Tuesday, February 3, 2009
Philippe Daigle - Patricia Wells, Frederic Anton’s Four-Hour Roast Pork
This recipe comes from Patricia Wells “The Paris Cook book”. Patricia Wells is the restaurant critic for the International Herald Tribune and the author of several bestselling books, including The Food Lover’s Guide to Paris, The Foods Lover’s Guide to France, Bistro Cooking, and Patricia Wells at Home in Provence. I consider Patricia Wells the master at capturing the essence and simplicity of French food. I have two of her books and refer to them regularly. We in North American perceive French food to be rich, complex, difficult to master and expansive. This recipe is an example of French food simplicity of method and ingredients and if you follow the simple instructions you will be amazed that something with so few ingredients and method can be so tasty. The first time I made this dish my 15 years old daughter took her very first bite and simply said “wow!” You will too, I promise
This recipe is from the Paris restaurant Le Pre Catelan, Route de Suresnes, Bois de Boulogne, Paris 16.
One four pound pork loin roast, bone in ( do not compromise with bone less and do not remove fat)
Sea salt to taste
Freshly ground white pepper to taste
2 teaspoon fresh or dried thyme leaves
4 tablespoons of extra-virgin olive oil
3 tablespoon of unsalted butter
2 carrots, peeled and finely chopped
2 onions, peeled and finely chopped
6 plump, fresh cloves of garlic, peeled and minced
2 celery ribs, finely chopped
2 cups of homemade stock ( substitute for low salt canned if necessary)
2 large bunches of fresh thyme sprigs
A large heavy casserole with a lid or Dutch oven.
1. Preheat oven to 275 degrees F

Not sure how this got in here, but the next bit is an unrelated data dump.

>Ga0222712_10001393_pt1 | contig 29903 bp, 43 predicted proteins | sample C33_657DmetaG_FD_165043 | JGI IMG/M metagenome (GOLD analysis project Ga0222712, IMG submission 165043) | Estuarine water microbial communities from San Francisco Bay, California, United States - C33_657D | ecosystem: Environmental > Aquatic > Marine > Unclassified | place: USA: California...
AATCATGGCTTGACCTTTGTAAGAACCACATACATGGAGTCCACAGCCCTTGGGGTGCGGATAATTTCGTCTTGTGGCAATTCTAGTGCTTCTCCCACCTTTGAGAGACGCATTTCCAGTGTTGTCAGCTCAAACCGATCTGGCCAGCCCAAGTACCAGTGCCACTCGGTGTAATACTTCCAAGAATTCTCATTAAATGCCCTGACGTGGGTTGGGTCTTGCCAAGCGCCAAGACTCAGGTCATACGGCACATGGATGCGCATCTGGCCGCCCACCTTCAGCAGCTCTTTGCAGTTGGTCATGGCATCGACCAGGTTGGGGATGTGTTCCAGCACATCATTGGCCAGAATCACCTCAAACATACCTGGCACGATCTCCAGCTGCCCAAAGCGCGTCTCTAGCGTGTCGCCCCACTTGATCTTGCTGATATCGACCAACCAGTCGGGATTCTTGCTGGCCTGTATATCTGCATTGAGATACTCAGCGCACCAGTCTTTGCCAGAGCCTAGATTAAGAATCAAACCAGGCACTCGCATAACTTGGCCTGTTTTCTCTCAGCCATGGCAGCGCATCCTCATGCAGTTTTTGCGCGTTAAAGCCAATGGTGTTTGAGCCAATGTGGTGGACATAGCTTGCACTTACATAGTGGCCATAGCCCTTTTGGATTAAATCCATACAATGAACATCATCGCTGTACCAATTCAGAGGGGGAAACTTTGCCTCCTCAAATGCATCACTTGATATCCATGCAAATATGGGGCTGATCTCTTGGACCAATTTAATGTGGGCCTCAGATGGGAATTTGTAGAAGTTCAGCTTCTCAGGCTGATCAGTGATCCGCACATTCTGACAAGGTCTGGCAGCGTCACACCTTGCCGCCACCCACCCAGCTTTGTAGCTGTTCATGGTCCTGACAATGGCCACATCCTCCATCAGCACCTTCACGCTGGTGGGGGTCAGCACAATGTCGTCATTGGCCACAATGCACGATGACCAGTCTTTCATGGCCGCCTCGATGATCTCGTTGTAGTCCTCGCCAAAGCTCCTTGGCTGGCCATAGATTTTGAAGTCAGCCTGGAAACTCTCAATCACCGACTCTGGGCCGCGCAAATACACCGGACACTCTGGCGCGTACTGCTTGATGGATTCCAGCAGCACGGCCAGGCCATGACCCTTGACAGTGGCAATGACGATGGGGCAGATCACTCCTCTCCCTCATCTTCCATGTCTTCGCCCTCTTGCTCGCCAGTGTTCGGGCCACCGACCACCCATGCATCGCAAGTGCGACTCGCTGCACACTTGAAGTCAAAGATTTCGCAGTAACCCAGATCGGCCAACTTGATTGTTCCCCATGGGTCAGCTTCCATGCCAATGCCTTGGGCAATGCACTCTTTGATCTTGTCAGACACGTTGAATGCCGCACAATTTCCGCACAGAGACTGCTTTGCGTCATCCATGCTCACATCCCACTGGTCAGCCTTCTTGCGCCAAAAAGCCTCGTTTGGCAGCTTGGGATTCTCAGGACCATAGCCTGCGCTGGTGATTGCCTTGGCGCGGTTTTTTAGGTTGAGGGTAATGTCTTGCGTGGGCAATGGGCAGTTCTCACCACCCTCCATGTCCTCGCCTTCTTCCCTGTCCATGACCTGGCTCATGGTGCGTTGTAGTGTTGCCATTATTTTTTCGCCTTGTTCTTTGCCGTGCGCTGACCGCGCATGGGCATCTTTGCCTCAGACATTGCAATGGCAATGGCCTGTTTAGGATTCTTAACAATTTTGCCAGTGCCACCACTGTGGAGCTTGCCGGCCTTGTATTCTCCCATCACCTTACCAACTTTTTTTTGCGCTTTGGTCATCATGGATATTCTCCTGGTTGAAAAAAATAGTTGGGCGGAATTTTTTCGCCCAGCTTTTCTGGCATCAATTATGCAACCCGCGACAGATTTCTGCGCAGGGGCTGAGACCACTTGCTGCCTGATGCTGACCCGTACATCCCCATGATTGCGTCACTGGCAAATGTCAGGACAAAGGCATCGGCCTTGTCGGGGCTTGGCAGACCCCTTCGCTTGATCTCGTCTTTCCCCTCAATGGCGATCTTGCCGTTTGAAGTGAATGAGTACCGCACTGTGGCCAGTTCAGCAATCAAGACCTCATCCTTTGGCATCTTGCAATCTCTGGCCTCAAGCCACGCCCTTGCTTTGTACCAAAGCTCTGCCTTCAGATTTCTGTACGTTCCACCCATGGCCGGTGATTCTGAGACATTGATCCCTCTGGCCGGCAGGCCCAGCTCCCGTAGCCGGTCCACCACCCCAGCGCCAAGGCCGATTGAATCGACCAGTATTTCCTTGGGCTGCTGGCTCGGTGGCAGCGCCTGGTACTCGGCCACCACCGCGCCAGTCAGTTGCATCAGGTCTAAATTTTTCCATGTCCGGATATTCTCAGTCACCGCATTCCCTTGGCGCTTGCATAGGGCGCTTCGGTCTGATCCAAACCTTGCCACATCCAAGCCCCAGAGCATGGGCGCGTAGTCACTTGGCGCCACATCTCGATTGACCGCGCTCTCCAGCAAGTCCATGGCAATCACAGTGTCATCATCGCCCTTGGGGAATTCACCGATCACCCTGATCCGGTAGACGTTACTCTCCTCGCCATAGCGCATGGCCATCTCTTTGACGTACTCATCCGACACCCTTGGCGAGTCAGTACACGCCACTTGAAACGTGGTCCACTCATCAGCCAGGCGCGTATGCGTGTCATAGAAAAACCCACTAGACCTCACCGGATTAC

2. Season pork all over with salt and white pepper, and 2 teaspoons of thyme. In a large heavy-duty casserole that will hold the pork snugly, heat oil over moderate heat until hot but not smoking. Add the pork and sear well on all sides, about 10 minutes in total. And discard the fat in the casserole. Wipe the casserole clean with a paper towel. Return the pork to the casserole, bone side down. Transfer the pork to a platter and set aside.
3. In a large skillet, combine, butter, carrots, onions, celery, garlic and sea salt to taste. Sweat-cook covered over low heat without coloring-until vegetables are soft and cooked through, about 10 minutes. Spoon the vegetables around and on top of the pork. Add the chicken stock to the casserole. Add the bunches of thyme and cover.
4. Place the casserole in the center of the oven and braise, basting every 30 minutes for about 4 hours, or until the pork is just falling off the bone. Remove the casserole from the oven. Carefully transfer the meat to a carving board ans season it generously with sea salt and white pepper. Cover loosely with foil and set aside for 15 minutes.
5. While the pork is resting, strain the cooking juice through a fine mesh sieve into a gravy boat, pouring off the fat that rises to the surface. Discard the vegetables and herbs.
6. The pork will be very soft and falling off the bone, so you may not actually be able to slice it. Rather, use a fork and spoon to tear the meat into serving pieces, and place on warmed dinner plates or a warmed platter. Spoon juices over the meat, and serve. Transfer any remaining juices to a gravy boat and pass at the table.